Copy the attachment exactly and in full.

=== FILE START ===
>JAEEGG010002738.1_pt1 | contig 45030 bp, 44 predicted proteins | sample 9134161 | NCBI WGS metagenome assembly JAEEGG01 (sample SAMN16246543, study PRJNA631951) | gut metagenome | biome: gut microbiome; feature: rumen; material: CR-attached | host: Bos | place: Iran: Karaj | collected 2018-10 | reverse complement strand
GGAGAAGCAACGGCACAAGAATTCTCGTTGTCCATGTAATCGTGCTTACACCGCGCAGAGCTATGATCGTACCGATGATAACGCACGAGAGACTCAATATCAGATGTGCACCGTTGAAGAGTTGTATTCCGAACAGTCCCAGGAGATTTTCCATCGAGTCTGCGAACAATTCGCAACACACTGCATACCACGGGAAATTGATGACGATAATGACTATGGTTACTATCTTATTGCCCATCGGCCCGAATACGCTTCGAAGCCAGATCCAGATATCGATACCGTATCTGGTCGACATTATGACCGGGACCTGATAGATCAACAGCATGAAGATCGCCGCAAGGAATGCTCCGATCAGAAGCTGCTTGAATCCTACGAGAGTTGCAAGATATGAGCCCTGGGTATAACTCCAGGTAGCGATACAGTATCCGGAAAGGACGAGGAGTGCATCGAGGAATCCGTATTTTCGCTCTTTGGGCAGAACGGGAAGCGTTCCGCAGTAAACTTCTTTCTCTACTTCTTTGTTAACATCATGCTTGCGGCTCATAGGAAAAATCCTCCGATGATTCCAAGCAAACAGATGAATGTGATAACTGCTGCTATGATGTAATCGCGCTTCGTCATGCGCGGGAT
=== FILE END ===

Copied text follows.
>JAEEGG010002738.1_pt1 | contig 45030 bp, 44 predicted proteins | sample 9134161 | NCBI WGS metagenome assembly JAEEGG01 (sample SAMN16246543, study PRJNA631951) | gut metagenome | biome: gut microbiome; feature: rumen; material: CR-attached | host: Bos | place: Iran: Karaj | collected 2018-10 | reverse complement strand
GGAGAAGCAACGGCACAAGAATTCTCGTTGTCCATGTAATCGTGCTTACACCGCGCAGAGCTATGATCGTACCGATGATAACGCACGAGAGACTCAATATCAGATGTGCACCGTTGAAGAGTTGTATTCCGAACAGTCCCAGGAGATTTTCCATCGAGTCTGCGAACAATTCGCAACACACTGCATACCACGGGAAATTGATGACGATAATGACTATGGTTACTATCTTATTGCCCATCGGCCCGAATACGCTTCGAAGCCAGATCCAGATATCGATACCGTATCTGGTCGACATTATGACCGGGACCTGATAGATCAACAGCATGAAGATCGCCGCAAGGAATGCTCCGATCAGAAGCTGCTTGAATCCTACGAGAGTTGCAAGATATGAGCCCTGGGTATAACTCCAGGTAGCGATACAGTATCCGGAAAGGACGAGGAGTGCATCGAGGAATCCGTATTTTCGCTCTTTGGGCAGAACGGGAAGCGTTCCGCAGTAAACTTCTTTCTCTACTTCTTTGTTAACATCATGCTTGCGGCTCATAGGAAAAATCCTCCGATGATTCCAAGCAAACAGATGAATGTGATAACTGCTGCTATGATGTAATCGCGCTTCGTCATGCGCGGGAT